Most of My Mentors Addressed Both Training and Performance
I started out in 1979 immediately being influenced by Bob Mager, Geary Rummler and Tom Gilbert. Soon thereafter it was Joe Harless, Harold Stolovitch, and then a couple of years later Neil Rackham and John Carlisle and many, many from the world of TQM – Total Quality Management including Deming, Juran, and Ishikawa.
And then I went to work with Ray Svenson.
All took a broader approach to Training for Performance – and looked at other variables to Performance – should simply addressing performance-based Knowledge/Skills not be enough to change the Measured Results.
When I started developing my methodology set – driven by a need to have multiple consultants – on staff and sub-contractors – working in harmony and consistently – on this project at hand and on another somewhere down the road.
My methods needed to work at every level of Performance – from The Value Chain down to the Individual. I wanted a short & sweet definition of GOOD (Performance Competence). And I needed it to reflect the reality of a multitude of Stakeholders whose needs – and sometimes wants – needed to be satisfied. And it needed to address the Performance Variables including but beyond Knowledge/Skills.
This is the top level of those needs – my needs…
The Wallace Performance Competence Variables – 12 Boxes
The 12 Boxes are the variables in the EPPI Fishbone Diagram – include the design of the Process itself. I’ve posted about this previously.
People perform in Processes (formal/named and informal/unnamed) – as well as teams – and departments/functions are simply bundles of Processes as are Enterprises and Value Chains. So I wanted to focus on the Process – and multiple Processes as needed.
The fishbone diagram is an adaptation of the Ishikawa Diagram from the 1950s in Japan – which I learned about in the late 1970s/early1980s.
The spines on the fishbone come from an exposure to MRP and MRPII in 1981 combined with what I was learning about Performance Improvement that later became Human Performance Technology (HPT) from NSPI (now ISPI).
The 4 Ms of the traditional Ishikawa Diagram – Men, Materials, Methods and Machines – Ishikawa’s 4 Boxes (or would it be 5?) were separated by me into 2 classes – Human Assets and Environmental Assets – due to me being influenced Gilbert’s BEM (the next diagram). I liked segregating all of the human variables from the non-human variables.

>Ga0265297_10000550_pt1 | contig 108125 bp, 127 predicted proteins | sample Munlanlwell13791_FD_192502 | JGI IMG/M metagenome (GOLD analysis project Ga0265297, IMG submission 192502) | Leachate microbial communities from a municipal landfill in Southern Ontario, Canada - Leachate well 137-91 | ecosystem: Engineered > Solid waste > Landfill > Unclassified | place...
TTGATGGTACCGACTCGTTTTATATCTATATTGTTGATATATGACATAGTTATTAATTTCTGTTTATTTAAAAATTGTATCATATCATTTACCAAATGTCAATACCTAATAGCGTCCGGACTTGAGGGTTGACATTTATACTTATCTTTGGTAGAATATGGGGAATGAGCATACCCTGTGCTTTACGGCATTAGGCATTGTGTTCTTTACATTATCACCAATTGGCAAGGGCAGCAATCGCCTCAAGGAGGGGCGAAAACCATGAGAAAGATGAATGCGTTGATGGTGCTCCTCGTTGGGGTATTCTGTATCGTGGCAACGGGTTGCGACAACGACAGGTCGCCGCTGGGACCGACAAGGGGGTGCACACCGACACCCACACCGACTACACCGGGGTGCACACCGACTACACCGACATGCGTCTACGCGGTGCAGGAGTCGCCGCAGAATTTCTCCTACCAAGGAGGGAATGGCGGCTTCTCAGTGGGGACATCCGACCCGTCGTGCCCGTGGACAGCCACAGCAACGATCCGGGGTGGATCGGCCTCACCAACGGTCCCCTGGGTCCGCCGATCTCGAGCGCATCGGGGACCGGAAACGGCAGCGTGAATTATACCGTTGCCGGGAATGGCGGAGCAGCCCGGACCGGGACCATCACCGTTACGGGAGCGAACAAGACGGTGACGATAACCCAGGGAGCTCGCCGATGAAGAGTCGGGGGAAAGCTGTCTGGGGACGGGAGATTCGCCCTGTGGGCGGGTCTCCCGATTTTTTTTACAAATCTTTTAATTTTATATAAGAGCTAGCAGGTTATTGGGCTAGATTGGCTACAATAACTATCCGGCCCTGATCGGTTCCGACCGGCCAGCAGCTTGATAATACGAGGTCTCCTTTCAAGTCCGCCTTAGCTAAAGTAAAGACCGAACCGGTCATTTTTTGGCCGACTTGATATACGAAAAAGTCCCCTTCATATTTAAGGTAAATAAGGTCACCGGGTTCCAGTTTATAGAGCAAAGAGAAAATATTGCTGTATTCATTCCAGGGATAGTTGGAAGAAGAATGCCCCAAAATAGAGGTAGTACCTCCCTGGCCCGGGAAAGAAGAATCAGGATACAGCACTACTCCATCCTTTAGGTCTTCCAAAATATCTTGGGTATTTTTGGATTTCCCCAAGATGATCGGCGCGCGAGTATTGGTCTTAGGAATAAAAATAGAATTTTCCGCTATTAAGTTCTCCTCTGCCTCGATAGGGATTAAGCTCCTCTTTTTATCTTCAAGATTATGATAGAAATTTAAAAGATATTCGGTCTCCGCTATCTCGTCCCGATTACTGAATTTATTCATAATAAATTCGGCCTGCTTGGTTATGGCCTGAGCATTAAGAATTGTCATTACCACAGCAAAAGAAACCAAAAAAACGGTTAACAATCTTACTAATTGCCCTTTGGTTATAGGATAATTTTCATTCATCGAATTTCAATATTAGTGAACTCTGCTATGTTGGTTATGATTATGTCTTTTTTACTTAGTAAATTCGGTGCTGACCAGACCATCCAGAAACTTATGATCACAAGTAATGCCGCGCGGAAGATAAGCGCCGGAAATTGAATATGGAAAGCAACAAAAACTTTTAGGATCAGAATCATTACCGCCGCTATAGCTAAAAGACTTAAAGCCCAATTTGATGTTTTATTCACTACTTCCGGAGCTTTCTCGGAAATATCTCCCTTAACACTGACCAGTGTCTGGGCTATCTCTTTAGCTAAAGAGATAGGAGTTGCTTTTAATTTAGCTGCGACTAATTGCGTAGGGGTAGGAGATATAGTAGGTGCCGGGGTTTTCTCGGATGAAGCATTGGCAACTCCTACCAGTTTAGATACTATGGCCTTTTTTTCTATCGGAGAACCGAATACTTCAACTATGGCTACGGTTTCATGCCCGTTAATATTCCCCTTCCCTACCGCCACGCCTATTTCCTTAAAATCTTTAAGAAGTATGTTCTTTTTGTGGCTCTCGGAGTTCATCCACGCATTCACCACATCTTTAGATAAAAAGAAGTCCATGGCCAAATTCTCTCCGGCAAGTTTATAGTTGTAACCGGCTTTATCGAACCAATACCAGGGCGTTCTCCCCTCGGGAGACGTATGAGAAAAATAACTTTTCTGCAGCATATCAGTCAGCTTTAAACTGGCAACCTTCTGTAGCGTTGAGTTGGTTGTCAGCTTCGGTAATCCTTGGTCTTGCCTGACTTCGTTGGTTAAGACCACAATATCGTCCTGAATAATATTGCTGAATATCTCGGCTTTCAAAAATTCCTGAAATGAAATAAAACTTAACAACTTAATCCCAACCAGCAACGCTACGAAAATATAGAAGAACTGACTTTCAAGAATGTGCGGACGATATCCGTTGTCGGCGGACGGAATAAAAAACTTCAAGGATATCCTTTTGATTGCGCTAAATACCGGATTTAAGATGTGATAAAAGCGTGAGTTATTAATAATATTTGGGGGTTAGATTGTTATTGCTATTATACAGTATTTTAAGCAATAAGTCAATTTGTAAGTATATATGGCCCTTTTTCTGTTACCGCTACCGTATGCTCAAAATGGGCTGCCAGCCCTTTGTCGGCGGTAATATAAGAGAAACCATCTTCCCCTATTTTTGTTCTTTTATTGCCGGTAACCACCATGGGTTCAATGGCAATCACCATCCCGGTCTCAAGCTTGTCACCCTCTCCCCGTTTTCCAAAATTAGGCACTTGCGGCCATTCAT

As Deming taught, most (94%) of quality issues, were due to The System – not to the individual workers/performers. So I wanted my model to separate those two sets of variables.
My Process orientation comes from working with Geary Rummler after I joined a training department in 1979 where his brother-in-law worked and my 2 colleagues had previously worked with his brother – and then I got to work directly with him while I was at Motorola (1981-1982).
Gilbert’s BEM – 6 Boxes
Gilbert’s work – and the BEM were further detailed and extended by Don Bullock, Roger Chevalier, and Carl Binder.
Rummler’s Performance Matrix – 9 Boxes
Geary himself referred to this model as his 9 boxes. It was a play on the Binder version of the BEM – the Six Box model.
Rummler joined forces with Alan Brache in the late 1980s. Their work is carried on today by the Rummler-Brache organization – who offer workshops for others to learn their methods. See more about that at: www.rummlerbrache.com
Before Geary joined with Brache – he delivered and shared much of his work and models at NSPI (later ISPI), at Motorola, and many other conferences focused on Training, HR, and Business Process Engineering, etc.
I have quite a collection of these. He gave them away freely as it was old by the time he printed it and presented it as he was all about Continuous Improvement.
Professional Development Takes a Village
Of course my influencers are many … and number in the hundreds. My biggest influencers – 42 of them – were addressed in my Blog Post Series of:
And these are not including many of my more recent influencers.
I do have a list and hope to build upon the prior Blog Post efforts to extend that series – someday.
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